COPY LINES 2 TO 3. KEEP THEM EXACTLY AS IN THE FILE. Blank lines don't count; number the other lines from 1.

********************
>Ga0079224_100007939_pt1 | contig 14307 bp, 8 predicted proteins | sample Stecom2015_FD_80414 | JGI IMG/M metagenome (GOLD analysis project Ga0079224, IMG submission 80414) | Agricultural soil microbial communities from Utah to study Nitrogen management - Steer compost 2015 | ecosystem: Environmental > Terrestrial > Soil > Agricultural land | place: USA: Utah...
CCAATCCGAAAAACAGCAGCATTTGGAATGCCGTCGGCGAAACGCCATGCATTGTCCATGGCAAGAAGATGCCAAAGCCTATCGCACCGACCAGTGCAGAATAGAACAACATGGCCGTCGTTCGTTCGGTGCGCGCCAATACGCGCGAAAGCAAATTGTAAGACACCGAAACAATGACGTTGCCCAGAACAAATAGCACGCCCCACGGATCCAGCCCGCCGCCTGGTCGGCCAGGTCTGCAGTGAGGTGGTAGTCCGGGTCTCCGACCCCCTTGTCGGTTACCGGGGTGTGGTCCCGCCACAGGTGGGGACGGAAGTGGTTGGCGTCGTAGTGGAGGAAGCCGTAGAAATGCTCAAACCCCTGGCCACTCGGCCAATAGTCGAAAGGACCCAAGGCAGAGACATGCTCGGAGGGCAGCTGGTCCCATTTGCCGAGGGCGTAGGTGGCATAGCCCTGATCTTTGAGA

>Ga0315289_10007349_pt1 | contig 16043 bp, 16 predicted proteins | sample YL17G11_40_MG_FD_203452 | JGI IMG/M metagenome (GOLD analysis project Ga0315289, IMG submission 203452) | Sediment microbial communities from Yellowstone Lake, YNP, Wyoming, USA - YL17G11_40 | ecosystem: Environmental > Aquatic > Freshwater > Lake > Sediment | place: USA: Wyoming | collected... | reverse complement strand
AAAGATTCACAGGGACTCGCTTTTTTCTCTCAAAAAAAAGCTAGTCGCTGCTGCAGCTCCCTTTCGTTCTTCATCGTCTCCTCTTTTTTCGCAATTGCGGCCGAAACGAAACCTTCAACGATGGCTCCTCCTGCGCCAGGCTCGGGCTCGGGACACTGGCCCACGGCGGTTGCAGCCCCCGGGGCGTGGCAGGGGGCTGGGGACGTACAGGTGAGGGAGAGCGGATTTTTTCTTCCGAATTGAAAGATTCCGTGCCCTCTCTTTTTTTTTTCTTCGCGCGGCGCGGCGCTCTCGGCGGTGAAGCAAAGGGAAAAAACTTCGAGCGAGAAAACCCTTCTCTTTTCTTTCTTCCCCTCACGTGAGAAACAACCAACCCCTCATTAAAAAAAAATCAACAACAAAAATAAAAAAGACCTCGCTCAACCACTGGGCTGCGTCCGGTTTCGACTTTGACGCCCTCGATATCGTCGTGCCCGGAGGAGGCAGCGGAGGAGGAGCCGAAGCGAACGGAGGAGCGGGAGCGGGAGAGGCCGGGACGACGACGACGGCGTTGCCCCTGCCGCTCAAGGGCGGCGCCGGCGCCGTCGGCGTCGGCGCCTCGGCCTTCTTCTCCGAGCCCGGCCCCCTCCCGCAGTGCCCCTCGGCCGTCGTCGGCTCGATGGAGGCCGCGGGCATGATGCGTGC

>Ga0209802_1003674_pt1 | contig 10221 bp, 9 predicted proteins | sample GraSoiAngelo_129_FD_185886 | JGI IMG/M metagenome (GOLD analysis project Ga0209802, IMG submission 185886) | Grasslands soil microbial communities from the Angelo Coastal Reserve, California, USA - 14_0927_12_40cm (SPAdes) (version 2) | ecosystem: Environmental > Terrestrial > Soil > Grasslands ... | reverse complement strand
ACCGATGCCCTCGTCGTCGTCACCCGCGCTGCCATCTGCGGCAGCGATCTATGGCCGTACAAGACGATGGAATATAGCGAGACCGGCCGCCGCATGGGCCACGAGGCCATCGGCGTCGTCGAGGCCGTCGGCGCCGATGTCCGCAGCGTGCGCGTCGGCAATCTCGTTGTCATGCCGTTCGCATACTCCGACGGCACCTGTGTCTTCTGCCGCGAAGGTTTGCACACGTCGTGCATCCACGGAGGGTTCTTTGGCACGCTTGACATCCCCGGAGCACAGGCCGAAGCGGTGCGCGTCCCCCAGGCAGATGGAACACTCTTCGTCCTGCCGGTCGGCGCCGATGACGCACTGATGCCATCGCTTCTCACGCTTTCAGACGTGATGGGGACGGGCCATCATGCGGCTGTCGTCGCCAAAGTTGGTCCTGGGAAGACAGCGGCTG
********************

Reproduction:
CCAATCCGAAAAACAGCAGCATTTGGAATGCCGTCGGCGAAACGCCATGCATTGTCCATGGCAAGAAGATGCCAAAGCCTATCGCACCGACCAGTGCAGAATAGAACAACATGGCCGTCGTTCGTTCGGTGCGCGCCAATACGCGCGAAAGCAAATTGTAAGACACCGAAACAATGACGTTGCCCAGAACAAATAGCACGCCCCACGGATCCAGCCCGCCGCCTGGTCGGCCAGGTCTGCAGTGAGGTGGTAGTCCGGGTCTCCGACCCCCTTGTCGGTTACCGGGGTGTGGTCCCGCCACAGGTGGGGACGGAAGTGGTTGGCGTCGTAGTGGAGGAAGCCGTAGAAATGCTCAAACCCCTGGCCACTCGGCCAATAGTCGAAAGGACCCAAGGCAGAGACATGCTCGGAGGGCAGCTGGTCCCATTTGCCGAGGGCGTAGGTGGCATAGCCCTGATCTTTGAGA

>Ga0315289_10007349_pt1 | contig 16043 bp, 16 predicted proteins | sample YL17G11_40_MG_FD_203452 | JGI IMG/M metagenome (GOLD analysis project Ga0315289, IMG submission 203452) | Sediment microbial communities from Yellowstone Lake, YNP, Wyoming, USA - YL17G11_40 | ecosystem: Environmental > Aquatic > Freshwater > Lake > Sediment | place: USA: Wyoming | collected... | reverse complement strand